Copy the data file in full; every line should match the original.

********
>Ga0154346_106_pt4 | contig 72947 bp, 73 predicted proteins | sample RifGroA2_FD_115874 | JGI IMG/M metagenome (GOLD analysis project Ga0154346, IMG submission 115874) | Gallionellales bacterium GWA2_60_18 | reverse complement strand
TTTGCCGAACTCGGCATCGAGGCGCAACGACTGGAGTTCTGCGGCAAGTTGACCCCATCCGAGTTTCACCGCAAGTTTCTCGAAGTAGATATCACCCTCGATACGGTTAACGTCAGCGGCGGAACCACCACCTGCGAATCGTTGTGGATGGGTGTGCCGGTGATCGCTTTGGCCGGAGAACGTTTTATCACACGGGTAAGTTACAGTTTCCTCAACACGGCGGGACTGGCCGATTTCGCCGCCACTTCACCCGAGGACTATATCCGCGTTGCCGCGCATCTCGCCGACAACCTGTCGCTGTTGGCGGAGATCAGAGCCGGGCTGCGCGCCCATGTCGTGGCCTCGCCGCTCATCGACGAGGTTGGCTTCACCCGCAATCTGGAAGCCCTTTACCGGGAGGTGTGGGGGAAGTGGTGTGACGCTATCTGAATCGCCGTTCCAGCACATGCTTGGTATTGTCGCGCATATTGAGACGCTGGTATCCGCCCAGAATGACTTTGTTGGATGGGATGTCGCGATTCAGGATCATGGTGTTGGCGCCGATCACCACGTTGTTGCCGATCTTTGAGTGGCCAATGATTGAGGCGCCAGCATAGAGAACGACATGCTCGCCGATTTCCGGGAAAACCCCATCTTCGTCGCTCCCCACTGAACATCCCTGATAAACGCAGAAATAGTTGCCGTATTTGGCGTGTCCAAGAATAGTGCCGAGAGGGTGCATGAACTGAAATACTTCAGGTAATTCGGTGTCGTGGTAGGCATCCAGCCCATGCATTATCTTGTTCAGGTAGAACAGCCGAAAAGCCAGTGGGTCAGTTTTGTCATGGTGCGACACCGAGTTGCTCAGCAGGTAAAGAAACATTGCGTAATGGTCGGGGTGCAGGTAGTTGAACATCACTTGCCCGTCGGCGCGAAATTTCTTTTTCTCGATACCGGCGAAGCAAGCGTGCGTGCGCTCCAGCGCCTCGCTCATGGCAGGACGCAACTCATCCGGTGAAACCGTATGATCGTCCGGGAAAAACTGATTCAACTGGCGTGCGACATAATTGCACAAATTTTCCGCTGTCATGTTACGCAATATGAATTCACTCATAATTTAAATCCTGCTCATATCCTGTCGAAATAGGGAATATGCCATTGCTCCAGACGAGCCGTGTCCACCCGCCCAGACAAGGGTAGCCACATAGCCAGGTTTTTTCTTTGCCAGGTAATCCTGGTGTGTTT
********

>Ga0154346_106_pt4 | contig 72947 bp, 73 predicted proteins | sample RifGroA2_FD_115874 | JGI IMG/M metagenome (GOLD analysis project Ga0154346, IMG submission 115874) | Gallionellales bacterium GWA2_60_18 | reverse complement strand
TTTGCCGAACTCGGCATCGAGGCGCAACGACTGGAGTTCTGCGGCAAGTTGACCCCATCCGAGTTTCACCGCAAGTTTCTCGAAGTAGATATCACCCTCGATACGGTTAACGTCAGCGGCGGAACCACCACCTGCGAATCGTTGTGGATGGGTGTGCCGGTGATCGCTTTGGCCGGAGAACGTTTTATCACACGGGTAAGTTACAGTTTCCTCAACACGGCGGGACTGGCCGATTTCGCCGCCACTTCACCCGAGGACTATATCCGCGTTGCCGCGCATCTCGCCGACAACCTGTCGCTGTTGGCGGAGATCAGAGCCGGGCTGCGCGCCCATGTCGTGGCCTCGCCGCTCATCGACGAGGTTGGCTTCACCCGCAATCTGGAAGCCCTTTACCGGGAGGTGTGGGGGAAGTGGTGTGACGCTATCTGAATCGCCGTTCCAGCACATGCTTGGTATTGTCGCGCATATTGAGACGCTGGTATCCGCCCAGAATGACTTTGTTGGATGGGATGTCGCGATTCAGGATCATGGTGTTGGCGCCGATCACCACGTTGTTGCCGATCTTTGAGTGGCCAATGATTGAGGCGCCAGCATAGAGAACGACATGCTCGCCGATTTCCGGGAAAACCCCATCTTCGTCGCTCCCCACTGAACATCCCTGATAAACGCAGAAATAGTTGCCGTATTTGGCGTGTCCAAGAATAGTGCCGAGAGGGTGCATGAACTGAAATACTTCAGGTAATTCGGTGTCGTGGTAGGCATCCAGCCCATGCATTATCTTGTTCAGGTAGAACAGCCGAAAAGCCAGTGGGTCAGTTTTGTCATGGTGCGACACCGAGTTGCTCAGCAGGTAAAGAAACATTGCGTAATGGTCGGGGTGCAGGTAGTTGAACATCACTTGCCCGTCGGCGCGAAATTTCTTTTTCTCGATACCGGCGAAGCAAGCGTGCGTGCGCTCCAGCGCCTCGCTCATGGCAGGACGCAACTCATCCGGTGAAACCGTATGATCGTCCGGGAAAAACTGATTCAACTGGCGTGCGACATAATTGCACAAATTTTCCGCTGTCATGTTACGCAATATGAATTCACTCATAATTTAAATCCTGCTCATATCCTGTCGAAATAGGGAATATGCCATTGCTCCAGACGAGCCGTGTCCACCCGCCCAGACAAGGGTAGCCACATAGCCAGGTTTTTTCTTTGCCAGGTAATCCTGGTGTGTTT